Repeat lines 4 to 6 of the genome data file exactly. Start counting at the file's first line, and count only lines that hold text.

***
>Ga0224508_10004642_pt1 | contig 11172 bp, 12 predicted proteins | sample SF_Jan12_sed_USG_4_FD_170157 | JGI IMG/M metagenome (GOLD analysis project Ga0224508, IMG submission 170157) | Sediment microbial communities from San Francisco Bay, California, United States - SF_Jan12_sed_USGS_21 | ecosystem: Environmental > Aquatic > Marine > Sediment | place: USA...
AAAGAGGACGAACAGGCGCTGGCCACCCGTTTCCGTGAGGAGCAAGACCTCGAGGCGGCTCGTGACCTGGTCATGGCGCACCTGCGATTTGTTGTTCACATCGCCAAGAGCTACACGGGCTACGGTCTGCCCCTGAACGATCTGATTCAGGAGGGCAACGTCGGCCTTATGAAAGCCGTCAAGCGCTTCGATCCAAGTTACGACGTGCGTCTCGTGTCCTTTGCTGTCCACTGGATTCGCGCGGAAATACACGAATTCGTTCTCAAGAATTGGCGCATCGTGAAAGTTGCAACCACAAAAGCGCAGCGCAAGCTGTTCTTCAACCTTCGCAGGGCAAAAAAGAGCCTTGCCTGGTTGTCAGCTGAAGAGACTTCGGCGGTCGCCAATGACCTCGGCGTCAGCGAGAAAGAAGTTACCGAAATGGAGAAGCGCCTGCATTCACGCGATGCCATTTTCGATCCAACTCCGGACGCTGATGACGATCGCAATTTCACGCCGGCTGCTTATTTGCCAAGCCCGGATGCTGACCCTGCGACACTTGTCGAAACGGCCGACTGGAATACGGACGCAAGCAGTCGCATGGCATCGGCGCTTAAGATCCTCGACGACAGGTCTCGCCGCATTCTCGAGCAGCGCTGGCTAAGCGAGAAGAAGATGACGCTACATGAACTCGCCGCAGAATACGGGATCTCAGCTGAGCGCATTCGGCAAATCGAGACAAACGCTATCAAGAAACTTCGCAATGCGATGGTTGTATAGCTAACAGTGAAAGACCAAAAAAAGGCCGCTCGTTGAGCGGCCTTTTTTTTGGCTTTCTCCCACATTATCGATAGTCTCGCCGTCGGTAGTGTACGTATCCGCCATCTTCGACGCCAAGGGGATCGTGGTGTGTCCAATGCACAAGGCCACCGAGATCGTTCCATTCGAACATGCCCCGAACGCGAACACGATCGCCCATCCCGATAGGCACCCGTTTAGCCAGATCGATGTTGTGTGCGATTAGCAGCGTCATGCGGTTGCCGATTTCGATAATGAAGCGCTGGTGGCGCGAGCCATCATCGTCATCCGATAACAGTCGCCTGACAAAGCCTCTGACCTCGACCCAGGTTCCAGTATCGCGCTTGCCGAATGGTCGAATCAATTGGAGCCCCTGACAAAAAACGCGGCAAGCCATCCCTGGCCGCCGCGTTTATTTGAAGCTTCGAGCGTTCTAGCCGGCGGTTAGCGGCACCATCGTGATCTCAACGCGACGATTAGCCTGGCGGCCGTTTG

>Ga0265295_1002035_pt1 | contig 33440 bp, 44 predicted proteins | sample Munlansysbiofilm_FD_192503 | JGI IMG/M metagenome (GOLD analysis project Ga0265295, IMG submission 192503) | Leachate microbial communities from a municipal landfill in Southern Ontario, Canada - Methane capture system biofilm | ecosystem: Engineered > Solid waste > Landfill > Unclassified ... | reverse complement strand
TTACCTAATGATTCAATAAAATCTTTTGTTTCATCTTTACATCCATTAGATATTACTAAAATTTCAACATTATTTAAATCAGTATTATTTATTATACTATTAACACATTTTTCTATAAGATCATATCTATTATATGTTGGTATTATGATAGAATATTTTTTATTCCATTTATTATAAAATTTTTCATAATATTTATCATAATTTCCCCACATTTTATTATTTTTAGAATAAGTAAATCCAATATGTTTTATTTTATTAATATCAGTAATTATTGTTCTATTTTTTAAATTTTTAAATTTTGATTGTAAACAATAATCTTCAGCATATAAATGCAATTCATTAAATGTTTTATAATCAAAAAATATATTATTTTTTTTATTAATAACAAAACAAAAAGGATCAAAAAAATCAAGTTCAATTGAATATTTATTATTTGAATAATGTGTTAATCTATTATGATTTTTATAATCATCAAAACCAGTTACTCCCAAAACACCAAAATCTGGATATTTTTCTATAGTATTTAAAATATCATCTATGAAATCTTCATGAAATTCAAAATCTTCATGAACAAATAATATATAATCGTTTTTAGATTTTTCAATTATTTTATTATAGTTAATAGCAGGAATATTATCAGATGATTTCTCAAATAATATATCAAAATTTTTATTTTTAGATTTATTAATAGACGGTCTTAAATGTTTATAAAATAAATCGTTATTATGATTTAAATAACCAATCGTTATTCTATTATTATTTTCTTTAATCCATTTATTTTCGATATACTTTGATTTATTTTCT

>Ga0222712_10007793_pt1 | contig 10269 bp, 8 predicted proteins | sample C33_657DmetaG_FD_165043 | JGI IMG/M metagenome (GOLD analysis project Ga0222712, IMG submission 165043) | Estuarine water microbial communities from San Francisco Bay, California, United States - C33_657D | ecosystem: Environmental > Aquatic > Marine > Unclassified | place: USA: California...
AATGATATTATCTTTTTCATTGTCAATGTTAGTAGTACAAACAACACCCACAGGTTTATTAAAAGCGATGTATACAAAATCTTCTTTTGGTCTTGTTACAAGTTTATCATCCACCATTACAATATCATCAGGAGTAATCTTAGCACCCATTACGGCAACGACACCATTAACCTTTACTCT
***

TTACCTAATGATTCAATAAAATCTTTTGTTTCATCTTTACATCCATTAGATATTACTAAAATTTCAACATTATTTAAATCAGTATTATTTATTATACTATTAACACATTTTTCTATAAGATCATATCTATTATATGTTGGTATTATGATAGAATATTTTTTATTCCATTTATTATAAAATTTTTCATAATATTTATCATAATTTCCCCACATTTTATTATTTTTAGAATAAGTAAATCCAATATGTTTTATTTTATTAATATCAGTAATTATTGTTCTATTTTTTAAATTTTTAAATTTTGATTGTAAACAATAATCTTCAGCATATAAATGCAATTCATTAAATGTTTTATAATCAAAAAATATATTATTTTTTTTATTAATAACAAAACAAAAAGGATCAAAAAAATCAAGTTCAATTGAATATTTATTATTTGAATAATGTGTTAATCTATTATGATTTTTATAATCATCAAAACCAGTTACTCCCAAAACACCAAAATCTGGATATTTTTCTATAGTATTTAAAATATCATCTATGAAATCTTCATGAAATTCAAAATCTTCATGAACAAATAATATATAATCGTTTTTAGATTTTTCAATTATTTTATTATAGTTAATAGCAGGAATATTATCAGATGATTTCTCAAATAATATATCAAAATTTTTATTTTTAGATTTATTAATAGACGGTCTTAAATGTTTATAAAATAAATCGTTATTATGATTTAAATAACCAATCGTTATTCTATTATTATTTTCTTTAATCCATTTATTTTCGATATACTTTGATTTATTTTCT

>Ga0222712_10007793_pt1 | contig 10269 bp, 8 predicted proteins | sample C33_657DmetaG_FD_165043 | JGI IMG/M metagenome (GOLD analysis project Ga0222712, IMG submission 165043) | Estuarine water microbial communities from San Francisco Bay, California, United States - C33_657D | ecosystem: Environmental > Aquatic > Marine > Unclassified | place: USA: California...
AATGATATTATCTTTTTCATTGTCAATGTTAGTAGTACAAACAACACCCACAGGTTTATTAAAAGCGATGTATACAAAATCTTCTTTTGGTCTTGTTACAAGTTTATCATCCACCATTACAATATCATCAGGAGTAATCTTAGCACCCATTACGGCAACGACACCATTAACCTTTACTCT